By Jeremy Hallock
By James Khubiar
By Observer Staff
By Kelly Dearmore
By Jim Schutze
By Rachel Watts
By Lauren Drewes Daniels
Every year, it seems, the approach of Fry Street Fair is accompanied by a) griping about the annual shindig's price/lineup/both, which leads to b) a competing fest that attempts to render Fry Street obsolete with free admission and a local-centric lineup. Every year, after the fact, Fry Street Fair organizers promise to do better next time, do whatever it takes, go the extra mile, listen to the fans, use fewer clichés, etc. None of which changes much.
In a shocking turn of events, the impending arrival of this year's edition of Fry Street Fair is accompanied by grumbling about its price ($20; $15 in advance) and lineup (headlined by Bela Fleck and the Flecktones). Which, of course, has led to F$$$ The Fair, a rival event organized, in part, by a former member of Fry Street's music committee, Jeremy Shelby. Both events are scheduled to take place on April 21.
Cabe Booth, a current member of Fry Street's music committee, sent us an e-mail last week, trying to head off any/all naysayers at the pass. "No, Fry Street Fair is not comprised entirely of national acts this year," Booth says. "I keep hearing this on the street over and over. Yes, Fry Street Fair is booking local and regional acts, as we always have and always will. Bands confirmed so far, in no particular order: Bela Fleck, Polyphonic Spree, pAper chAse, Deathray Davies, Chomsky, Baboon, International Spark Dome, 420 Blues Band, Lewis, Spoonfed Tribe, Hairy Apes BMX, Ten Hands.
"We are currently working to add more slots to allow us to contact many more bands," Booth continues. "This has caused many bands to believe the rumors or [think] that they will not be contacted. Many more bands have yet to even be contacted and the lineup will be updated as confirmations are made. There are bands we have in mind that will be notified after we have a grasp on how much space and time we will have."
Shelby, meanwhile, has his own version of the situation. "Fry Street Fair every year seems to push farther and farther away from its local bands roots," Shelby says, explaining F$$$ The Fair's origin. "For the past two years, I have tried to resolve this by lobbying to get as many local Denton acts as I could on the bill. However, this year those efforts were shot down and ignored. Due to this continued conflict of interest, I have resigned from the music booking position. I feel like some action should be taken to express our opinions about the Delta Lodge's constant attempt on turning their backs on a scene that is underground but nationally recognized."
That action is F$$$ The Fair, a free, all-ages get-together that is set to happen inside and outside of The Shack (on the corner of Hickory and Avenue B) from 2 p.m. to 2 a.m. Bands already confirmed include The Riverboat Gamblers, Kid Chaos, Red Animal War, The Banes, Pinkston, Fixture, Prize Money, Crash Vinyl, 2BC, Garuda, Lucy Loves Schroeder, Gropius, The Hellions, and Clutch Cargo.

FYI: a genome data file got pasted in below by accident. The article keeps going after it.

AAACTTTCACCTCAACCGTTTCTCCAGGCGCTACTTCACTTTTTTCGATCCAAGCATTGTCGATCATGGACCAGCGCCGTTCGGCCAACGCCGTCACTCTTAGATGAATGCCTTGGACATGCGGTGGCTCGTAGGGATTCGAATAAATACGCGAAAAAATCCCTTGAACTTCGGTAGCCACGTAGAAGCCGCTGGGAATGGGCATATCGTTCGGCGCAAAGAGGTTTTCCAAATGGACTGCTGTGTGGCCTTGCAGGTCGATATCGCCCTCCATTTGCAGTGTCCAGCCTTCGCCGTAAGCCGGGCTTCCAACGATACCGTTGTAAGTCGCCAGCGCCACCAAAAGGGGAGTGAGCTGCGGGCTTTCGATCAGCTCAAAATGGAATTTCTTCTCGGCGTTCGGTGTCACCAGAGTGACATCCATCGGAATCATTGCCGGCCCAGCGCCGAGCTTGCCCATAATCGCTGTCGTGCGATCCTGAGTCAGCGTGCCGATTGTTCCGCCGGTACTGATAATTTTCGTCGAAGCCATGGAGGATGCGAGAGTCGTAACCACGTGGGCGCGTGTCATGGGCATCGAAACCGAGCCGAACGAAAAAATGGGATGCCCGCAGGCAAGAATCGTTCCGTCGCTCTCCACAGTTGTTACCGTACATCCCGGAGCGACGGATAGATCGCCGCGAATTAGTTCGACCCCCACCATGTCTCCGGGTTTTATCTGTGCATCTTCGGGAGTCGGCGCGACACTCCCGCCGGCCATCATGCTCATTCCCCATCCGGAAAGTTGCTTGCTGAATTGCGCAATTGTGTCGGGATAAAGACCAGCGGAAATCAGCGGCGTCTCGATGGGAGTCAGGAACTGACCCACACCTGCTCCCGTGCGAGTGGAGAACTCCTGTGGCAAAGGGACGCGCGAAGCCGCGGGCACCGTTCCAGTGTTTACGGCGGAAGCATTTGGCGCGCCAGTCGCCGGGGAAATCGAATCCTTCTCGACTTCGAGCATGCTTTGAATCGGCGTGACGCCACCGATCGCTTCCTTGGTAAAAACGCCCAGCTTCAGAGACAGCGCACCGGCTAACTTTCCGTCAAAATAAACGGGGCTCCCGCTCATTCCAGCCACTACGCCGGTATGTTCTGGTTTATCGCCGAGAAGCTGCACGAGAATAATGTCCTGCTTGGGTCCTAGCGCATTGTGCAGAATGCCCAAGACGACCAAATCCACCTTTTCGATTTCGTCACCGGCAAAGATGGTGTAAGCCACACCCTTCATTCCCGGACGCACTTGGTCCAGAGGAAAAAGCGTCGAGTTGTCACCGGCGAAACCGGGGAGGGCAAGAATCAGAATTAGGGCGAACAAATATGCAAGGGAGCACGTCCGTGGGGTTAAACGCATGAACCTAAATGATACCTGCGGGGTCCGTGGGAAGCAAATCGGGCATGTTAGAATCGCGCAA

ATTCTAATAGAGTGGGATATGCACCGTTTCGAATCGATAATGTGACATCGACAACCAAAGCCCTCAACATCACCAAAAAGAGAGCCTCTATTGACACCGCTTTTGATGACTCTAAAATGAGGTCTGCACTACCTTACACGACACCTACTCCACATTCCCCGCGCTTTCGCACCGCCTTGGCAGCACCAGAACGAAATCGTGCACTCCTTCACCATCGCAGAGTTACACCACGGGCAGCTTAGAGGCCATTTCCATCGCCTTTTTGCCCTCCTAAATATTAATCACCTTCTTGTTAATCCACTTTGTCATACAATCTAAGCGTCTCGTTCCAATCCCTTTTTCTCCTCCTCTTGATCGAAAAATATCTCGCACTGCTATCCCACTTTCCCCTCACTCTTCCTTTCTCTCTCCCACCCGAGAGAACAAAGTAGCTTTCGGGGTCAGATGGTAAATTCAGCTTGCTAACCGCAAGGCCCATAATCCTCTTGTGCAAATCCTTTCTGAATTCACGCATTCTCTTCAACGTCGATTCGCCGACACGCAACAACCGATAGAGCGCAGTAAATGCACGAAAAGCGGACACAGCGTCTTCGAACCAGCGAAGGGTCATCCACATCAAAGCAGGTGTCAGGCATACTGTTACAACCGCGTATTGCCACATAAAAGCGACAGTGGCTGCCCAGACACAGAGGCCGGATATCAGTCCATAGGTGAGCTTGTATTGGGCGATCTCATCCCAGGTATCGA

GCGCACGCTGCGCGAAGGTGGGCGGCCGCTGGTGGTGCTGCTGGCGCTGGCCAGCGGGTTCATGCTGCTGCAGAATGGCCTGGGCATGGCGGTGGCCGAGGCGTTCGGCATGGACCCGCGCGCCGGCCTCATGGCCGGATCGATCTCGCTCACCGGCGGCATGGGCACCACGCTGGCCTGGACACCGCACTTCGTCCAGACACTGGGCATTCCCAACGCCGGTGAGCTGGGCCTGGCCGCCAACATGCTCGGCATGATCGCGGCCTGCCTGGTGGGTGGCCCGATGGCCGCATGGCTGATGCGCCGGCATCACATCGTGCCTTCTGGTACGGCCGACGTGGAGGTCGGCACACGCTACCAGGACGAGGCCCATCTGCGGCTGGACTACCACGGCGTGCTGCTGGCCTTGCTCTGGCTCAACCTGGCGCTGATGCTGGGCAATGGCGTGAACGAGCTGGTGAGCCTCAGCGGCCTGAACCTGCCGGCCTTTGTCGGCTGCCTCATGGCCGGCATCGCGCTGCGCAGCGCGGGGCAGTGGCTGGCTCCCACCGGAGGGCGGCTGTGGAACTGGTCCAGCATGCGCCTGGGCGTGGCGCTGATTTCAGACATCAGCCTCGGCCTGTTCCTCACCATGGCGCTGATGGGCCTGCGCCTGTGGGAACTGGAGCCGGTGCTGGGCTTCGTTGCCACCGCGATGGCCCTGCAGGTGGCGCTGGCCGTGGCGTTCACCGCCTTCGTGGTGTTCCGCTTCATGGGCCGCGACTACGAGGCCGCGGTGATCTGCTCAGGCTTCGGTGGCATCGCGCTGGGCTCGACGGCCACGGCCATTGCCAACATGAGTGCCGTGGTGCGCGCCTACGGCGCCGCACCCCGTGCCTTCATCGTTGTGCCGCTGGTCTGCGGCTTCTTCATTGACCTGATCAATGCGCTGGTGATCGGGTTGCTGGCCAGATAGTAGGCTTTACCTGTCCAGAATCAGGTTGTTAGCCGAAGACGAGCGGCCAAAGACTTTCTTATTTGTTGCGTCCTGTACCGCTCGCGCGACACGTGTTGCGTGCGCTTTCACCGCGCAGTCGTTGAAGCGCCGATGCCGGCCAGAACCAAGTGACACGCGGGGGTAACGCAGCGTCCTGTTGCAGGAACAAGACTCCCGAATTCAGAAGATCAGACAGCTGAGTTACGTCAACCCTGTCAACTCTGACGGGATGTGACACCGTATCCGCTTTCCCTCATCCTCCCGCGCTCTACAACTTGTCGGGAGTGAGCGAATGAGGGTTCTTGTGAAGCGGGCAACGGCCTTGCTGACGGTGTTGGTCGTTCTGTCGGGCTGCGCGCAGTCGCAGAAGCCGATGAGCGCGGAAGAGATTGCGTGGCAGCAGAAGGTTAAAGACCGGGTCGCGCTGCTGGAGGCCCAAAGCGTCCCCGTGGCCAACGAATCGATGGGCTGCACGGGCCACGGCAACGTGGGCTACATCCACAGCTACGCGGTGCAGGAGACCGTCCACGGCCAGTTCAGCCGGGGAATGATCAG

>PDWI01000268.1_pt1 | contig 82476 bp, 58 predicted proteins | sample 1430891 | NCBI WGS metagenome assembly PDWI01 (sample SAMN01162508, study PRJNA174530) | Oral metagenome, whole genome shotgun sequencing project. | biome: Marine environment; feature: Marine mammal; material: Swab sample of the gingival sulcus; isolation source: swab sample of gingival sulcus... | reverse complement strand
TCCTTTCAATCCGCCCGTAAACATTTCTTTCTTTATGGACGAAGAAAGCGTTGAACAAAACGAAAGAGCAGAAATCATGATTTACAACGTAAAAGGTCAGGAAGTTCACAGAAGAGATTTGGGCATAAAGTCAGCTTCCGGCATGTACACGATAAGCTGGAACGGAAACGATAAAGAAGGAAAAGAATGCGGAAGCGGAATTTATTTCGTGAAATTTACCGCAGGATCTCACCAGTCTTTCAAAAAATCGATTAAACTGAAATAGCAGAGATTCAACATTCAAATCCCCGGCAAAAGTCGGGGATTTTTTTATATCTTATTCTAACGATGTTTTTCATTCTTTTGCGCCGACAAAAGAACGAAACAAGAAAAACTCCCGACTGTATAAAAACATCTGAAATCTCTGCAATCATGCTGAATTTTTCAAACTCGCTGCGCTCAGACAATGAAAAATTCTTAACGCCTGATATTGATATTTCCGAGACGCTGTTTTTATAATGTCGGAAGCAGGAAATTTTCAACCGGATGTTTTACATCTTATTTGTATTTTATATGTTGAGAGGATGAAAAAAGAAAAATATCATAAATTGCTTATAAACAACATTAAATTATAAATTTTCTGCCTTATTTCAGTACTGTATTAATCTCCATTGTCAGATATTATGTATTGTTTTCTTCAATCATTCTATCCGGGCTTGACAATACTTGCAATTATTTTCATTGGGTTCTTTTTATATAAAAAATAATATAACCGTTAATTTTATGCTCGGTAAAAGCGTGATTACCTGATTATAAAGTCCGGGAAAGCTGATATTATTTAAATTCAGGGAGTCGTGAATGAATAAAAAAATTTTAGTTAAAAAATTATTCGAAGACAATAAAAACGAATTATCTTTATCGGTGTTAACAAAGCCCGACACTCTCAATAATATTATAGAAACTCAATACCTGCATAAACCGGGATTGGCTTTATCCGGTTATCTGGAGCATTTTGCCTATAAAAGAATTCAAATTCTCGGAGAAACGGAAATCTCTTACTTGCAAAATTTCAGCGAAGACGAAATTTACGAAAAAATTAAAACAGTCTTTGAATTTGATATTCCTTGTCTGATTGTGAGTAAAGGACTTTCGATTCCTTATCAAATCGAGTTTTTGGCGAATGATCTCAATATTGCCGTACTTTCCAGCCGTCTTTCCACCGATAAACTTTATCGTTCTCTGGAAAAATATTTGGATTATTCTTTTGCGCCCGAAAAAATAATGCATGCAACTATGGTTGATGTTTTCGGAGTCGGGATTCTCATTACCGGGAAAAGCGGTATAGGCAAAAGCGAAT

"Basically we feel that Fry Street Fair has degenerated into a second-rate Edgefest," says Alex Karchevsky, Shelby's bandmate in Clutch Cargo and fellow F$$$ The Fair organizer. "This is going to be a true local showcase. No egos, just rock!" Karchevksy adds, "In no way am I discrediting the actual bands playing Fry Street Fair. In fact, some of my favorite local bands are playing it this year. I'm just sorry that I'll have to miss them that day."
No word yet on whether the gang that set up Mulberry Street Fair, which has similarly gone amp-to-amp with Fry Street in the past, will enter the fray, but at this point, nothing would be surprising. Well, except for an installment of Fry Street Fair to go off without a hitch. Or, better yet, a bitch. It's funny because it's true...
The European version of Pleasant Grove's self-titled debut (issued by Germany's Glitterhouse Records) is among MOJO magazine's recommended releases in its March issue. The mag calls the disc "an album that is both shimmering, majestic pop and lethargic country, that oozes the down and out ache of Texas country as well as the sonic outbursts of Neil Young, the Flaming Lips, or an out of control Alex Chilton." Couldn't have said it any better, though we've given it a shot a few times...
Fans of Tiny Tim might wanna check out E! Entertainment Television's upcoming episode of True Hollywood Story, which debuts on March 25. The episode features interviews with Brave Combo's Carl Finch (who cut a record with the late singer) and Tiny Tim expert/biggest fan Big Bucks Burnett. If you miss it the first time, we're pretty sure E! will air it again, if they can find room between various episodes of the no-longer-funny Talk Soup and whatever they call what Melissa and Joan Rivers do. Besides, obviously, annoying the piss out of anyone within earshot...
Be on the lookout for a live album Joseph Arthur recorded at the Gypsy Tea Room last June. Arthur's label, Virgin Records, has circulated a few promotional copies of the disc, and more than likely, one will turn up at the used CD store nearest you. The disc includes songs from Arthur's albums Big City Streets and last year's Come to Where I'm From. If you can't find Live at the Gypsy Tea Room, at least go out and get a copy of Come to Where I'm From. Really. Come on. Do it.